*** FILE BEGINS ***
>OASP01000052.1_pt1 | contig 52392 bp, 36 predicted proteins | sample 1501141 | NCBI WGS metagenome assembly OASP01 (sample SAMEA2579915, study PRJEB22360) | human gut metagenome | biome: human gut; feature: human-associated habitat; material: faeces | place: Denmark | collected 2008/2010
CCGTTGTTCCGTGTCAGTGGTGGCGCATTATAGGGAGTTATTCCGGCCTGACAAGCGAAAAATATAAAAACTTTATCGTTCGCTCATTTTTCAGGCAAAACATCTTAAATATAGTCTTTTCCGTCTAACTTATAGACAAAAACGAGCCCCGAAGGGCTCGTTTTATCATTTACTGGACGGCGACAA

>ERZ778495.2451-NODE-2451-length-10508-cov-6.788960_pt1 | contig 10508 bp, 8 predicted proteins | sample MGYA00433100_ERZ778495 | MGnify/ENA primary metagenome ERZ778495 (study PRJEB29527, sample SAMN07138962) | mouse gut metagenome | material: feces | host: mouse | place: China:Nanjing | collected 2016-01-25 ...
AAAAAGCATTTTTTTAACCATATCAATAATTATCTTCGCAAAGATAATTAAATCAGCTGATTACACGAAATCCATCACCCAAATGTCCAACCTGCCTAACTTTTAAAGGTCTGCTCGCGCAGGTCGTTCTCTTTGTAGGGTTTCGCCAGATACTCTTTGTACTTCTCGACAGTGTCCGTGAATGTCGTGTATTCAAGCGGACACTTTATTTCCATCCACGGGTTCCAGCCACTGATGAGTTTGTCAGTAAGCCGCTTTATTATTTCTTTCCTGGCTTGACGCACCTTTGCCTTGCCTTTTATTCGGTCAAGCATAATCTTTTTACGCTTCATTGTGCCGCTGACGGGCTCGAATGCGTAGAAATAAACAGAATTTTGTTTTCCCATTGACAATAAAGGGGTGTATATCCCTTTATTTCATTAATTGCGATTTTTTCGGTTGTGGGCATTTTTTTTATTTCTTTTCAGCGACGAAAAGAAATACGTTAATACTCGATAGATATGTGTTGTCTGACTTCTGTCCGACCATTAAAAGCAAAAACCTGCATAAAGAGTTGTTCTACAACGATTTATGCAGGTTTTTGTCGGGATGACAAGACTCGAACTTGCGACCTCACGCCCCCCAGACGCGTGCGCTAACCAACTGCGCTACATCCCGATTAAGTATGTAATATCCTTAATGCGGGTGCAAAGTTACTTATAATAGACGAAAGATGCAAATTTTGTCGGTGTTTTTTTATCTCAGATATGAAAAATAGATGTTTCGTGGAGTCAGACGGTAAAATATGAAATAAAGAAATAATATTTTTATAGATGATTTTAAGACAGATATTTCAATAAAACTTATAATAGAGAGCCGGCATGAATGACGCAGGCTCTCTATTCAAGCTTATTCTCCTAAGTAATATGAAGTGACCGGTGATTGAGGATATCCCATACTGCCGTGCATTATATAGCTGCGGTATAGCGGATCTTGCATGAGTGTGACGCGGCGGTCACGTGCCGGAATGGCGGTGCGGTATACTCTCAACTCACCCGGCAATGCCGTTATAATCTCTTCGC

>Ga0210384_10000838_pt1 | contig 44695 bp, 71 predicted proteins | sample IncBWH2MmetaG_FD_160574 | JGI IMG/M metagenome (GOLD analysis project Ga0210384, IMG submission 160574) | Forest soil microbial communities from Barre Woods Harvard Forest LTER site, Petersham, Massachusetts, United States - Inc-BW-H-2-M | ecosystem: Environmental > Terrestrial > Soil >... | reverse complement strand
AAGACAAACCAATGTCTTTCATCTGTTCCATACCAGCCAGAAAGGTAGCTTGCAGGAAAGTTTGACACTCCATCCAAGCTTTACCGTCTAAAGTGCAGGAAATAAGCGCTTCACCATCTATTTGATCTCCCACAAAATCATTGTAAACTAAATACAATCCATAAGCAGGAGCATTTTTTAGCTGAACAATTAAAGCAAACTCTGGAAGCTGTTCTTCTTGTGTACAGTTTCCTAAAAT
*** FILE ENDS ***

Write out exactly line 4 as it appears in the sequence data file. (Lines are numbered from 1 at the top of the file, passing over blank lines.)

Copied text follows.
AAAAAGCATTTTTTTAACCATATCAATAATTATCTTCGCAAAGATAATTAAATCAGCTGATTACACGAAATCCATCACCCAAATGTCCAACCTGCCTAACTTTTAAAGGTCTGCTCGCGCAGGTCGTTCTCTTTGTAGGGTTTCGCCAGATACTCTTTGTACTTCTCGACAGTGTCCGTGAATGTCGTGTATTCAAGCGGACACTTTATTTCCATCCACGGGTTCCAGCCACTGATGAGTTTGTCAGTAAGCCGCTTTATTATTTCTTTCCTGGCTTGACGCACCTTTGCCTTGCCTTTTATTCGGTCAAGCATAATCTTTTTACGCTTCATTGTGCCGCTGACGGGCTCGAATGCGTAGAAATAAACAGAATTTTGTTTTCCCATTGACAATAAAGGGGTGTATATCCCTTTATTTCATTAATTGCGATTTTTTCGGTTGTGGGCATTTTTTTTATTTCTTTTCAGCGACGAAAAGAAATACGTTAATACTCGATAGATATGTGTTGTCTGACTTCTGTCCGACCATTAAAAGCAAAAACCTGCATAAAGAGTTGTTCTACAACGATTTATGCAGGTTTTTGTCGGGATGACAAGACTCGAACTTGCGACCTCACGCCCCCCAGACGCGTGCGCTAACCAACTGCGCTACATCCCGATTAAGTATGTAATATCCTTAATGCGGGTGCAAAGTTACTTATAATAGACGAAAGATGCAAATTTTGTCGGTGTTTTTTTATCTCAGATATGAAAAATAGATGTTTCGTGGAGTCAGACGGTAAAATATGAAATAAAGAAATAATATTTTTATAGATGATTTTAAGACAGATATTTCAATAAAACTTATAATAGAGAGCCGGCATGAATGACGCAGGCTCTCTATTCAAGCTTATTCTCCTAAGTAATATGAAGTGACCGGTGATTGAGGATATCCCATACTGCCGTGCATTATATAGCTGCGGTATAGCGGATCTTGCATGAGTGTGACGCGGCGGTCACGTGCCGGAATGGCGGTGCGGTATACTCTCAACTCACCCGGCAATGCCGTTATAATCTCTTCGC